How to Do a True “Time-Out”
Jul 29, 2015 10:14PM
1. Before a time-out is attempted, there must be a warning. So after a child is told about a behavior that should be stopped, or is told to do something, and does not obey or cooperate, the child is given a warning—either one or preferably two, but you must always use the same number. The warning is given in a matter-of-fact manner, that is, no raised voice, no irritated tone, no threats or complaints—a simple “this is your warning.”
2. If the warning does not produce the desired result, the child is taken to the time-out place. This must be a place with no distractions where the child sits, within your view. The child is told why they are being placed in time-out, again matter-of-factly, with no additional interaction.
3. The timeframe for time-out is one minute per year of age. This must not vary, in other words you do not add or subtract any time for any reason, regardless of the infraction. A timer is placed in view of the child, so s/he can tell how much time is left, and when it is up.
4. During the time-out there is no response to, or interaction with, the child, regardless of what the child says or does. If and when the child gets up or leaves time-out, he is placed back in, and the timer is reset. This means you are silent, with no response whatsoever, other than placing him back in time-out and resetting the timer. This is the hard part—no matter how many times the child leaves time-out, he is simply placed back in, and the timer is reset. You are silent, with no anger shown. Now, this can be very frustrating and time-consuming, as in the beginning the child may attempt this 10, 20, or even 100 times. But it is critical to stay with it, because this is a teaching experience for the child. If you give up at any point, the child will learn to expect this, and all is lost. So make sure you are prepared to go all the way before introducing the “true” time-out process.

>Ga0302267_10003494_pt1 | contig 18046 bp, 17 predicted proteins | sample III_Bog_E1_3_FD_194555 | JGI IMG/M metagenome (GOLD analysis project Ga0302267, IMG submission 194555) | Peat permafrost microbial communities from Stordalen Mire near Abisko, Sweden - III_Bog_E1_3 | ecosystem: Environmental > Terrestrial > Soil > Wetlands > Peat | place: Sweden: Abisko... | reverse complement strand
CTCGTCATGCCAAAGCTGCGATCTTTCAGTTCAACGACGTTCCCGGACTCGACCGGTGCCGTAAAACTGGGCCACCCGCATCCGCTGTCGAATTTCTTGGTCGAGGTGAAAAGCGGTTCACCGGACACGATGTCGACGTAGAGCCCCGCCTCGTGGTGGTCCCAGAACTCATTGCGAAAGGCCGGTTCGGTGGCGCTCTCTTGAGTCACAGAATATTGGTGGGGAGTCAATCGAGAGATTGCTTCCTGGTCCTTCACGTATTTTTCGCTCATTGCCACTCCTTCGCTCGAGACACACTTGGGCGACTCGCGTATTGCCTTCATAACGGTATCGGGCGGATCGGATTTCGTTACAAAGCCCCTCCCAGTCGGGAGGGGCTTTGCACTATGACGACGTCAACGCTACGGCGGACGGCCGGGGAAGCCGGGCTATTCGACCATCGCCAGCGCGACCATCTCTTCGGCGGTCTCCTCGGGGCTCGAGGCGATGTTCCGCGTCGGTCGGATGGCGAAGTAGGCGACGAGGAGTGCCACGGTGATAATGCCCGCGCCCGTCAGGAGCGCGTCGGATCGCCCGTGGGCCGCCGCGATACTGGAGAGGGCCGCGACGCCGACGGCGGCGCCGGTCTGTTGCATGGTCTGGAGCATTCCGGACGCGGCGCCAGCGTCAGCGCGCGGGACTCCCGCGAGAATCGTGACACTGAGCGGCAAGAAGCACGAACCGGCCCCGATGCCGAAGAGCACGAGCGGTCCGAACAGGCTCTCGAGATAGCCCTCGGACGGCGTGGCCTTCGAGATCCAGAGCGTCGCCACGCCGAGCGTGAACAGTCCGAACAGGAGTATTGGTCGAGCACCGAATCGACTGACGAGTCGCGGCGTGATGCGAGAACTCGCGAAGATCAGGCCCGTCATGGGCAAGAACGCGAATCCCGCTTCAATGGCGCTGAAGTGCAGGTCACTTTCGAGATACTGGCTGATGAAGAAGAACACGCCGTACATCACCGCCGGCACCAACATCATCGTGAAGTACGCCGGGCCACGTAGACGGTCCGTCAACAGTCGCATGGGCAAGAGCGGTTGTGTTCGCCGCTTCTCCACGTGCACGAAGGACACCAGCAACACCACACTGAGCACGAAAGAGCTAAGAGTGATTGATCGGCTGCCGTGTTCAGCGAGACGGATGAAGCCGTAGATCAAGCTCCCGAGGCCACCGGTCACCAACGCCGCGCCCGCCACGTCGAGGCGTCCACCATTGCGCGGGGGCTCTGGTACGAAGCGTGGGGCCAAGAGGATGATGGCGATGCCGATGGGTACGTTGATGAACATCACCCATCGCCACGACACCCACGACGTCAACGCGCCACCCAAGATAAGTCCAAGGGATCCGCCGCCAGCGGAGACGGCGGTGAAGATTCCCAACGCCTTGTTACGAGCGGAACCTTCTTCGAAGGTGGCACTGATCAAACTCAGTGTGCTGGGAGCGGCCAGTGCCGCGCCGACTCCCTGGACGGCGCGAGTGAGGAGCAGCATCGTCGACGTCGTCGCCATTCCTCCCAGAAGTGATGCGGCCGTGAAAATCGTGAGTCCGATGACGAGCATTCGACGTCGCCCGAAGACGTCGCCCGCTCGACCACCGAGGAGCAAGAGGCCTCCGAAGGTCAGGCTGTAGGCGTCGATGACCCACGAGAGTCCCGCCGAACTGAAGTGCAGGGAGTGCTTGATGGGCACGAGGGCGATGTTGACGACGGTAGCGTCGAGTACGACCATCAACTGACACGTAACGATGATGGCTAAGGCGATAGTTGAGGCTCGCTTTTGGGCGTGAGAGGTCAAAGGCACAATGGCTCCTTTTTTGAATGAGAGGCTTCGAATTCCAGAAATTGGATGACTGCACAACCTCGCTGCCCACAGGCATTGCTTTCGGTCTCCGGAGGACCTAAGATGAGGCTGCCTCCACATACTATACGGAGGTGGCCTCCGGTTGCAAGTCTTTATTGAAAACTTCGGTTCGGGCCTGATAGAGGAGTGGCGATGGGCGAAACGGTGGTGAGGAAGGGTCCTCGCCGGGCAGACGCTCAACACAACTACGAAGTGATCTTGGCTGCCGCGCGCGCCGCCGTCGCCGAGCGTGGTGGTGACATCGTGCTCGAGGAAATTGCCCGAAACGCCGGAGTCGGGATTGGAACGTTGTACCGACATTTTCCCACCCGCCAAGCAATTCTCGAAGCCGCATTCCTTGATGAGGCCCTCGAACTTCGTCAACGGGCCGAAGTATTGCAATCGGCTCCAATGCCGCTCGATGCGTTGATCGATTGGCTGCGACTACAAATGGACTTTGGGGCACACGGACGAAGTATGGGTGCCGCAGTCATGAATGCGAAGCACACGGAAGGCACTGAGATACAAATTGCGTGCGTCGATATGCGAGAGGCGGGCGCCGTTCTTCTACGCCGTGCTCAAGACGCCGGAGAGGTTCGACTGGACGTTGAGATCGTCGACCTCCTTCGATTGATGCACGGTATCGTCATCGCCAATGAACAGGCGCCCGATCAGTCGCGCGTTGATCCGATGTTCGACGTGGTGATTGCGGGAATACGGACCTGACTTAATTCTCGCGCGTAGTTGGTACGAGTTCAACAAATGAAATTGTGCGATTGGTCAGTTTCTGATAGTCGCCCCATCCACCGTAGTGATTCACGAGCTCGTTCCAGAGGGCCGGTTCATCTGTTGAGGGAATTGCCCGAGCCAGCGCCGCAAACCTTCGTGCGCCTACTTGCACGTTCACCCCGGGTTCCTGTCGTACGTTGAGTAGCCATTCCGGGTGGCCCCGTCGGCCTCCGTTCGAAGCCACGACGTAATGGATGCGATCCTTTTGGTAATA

5. At the completion of the time-out period, you go over to the child, get at his eye level, and again explain very simply the reason he was placed in time-out. Express love, give a hug, and you are done. There is no additional recrimination or threats for the future.
This is the procedure. It can be done with children aged about 3-10. Of course, this is not the only discipline strategy you will need for good parenting, and it is usually used only at home. It does not apply retroactively, that is, it is not used after getting home for something the child has done earlier. It is also important for other adult caretakers to understand and use this procedure.
Using this time-out procedure is an example the important parenting and discipline principles: Calm, caring, and consistent. Once you employ this technique regularly, you will be relieved by not becoming distressed about conflict over disobedience, or having to be the “bad guy.”
Rhoda Ondov, MS, MFT. Ondov Relationship Coaching, 2 Division St., Suite 15, Somerville. 908-643-6256. [email protected]. See ad on page 13.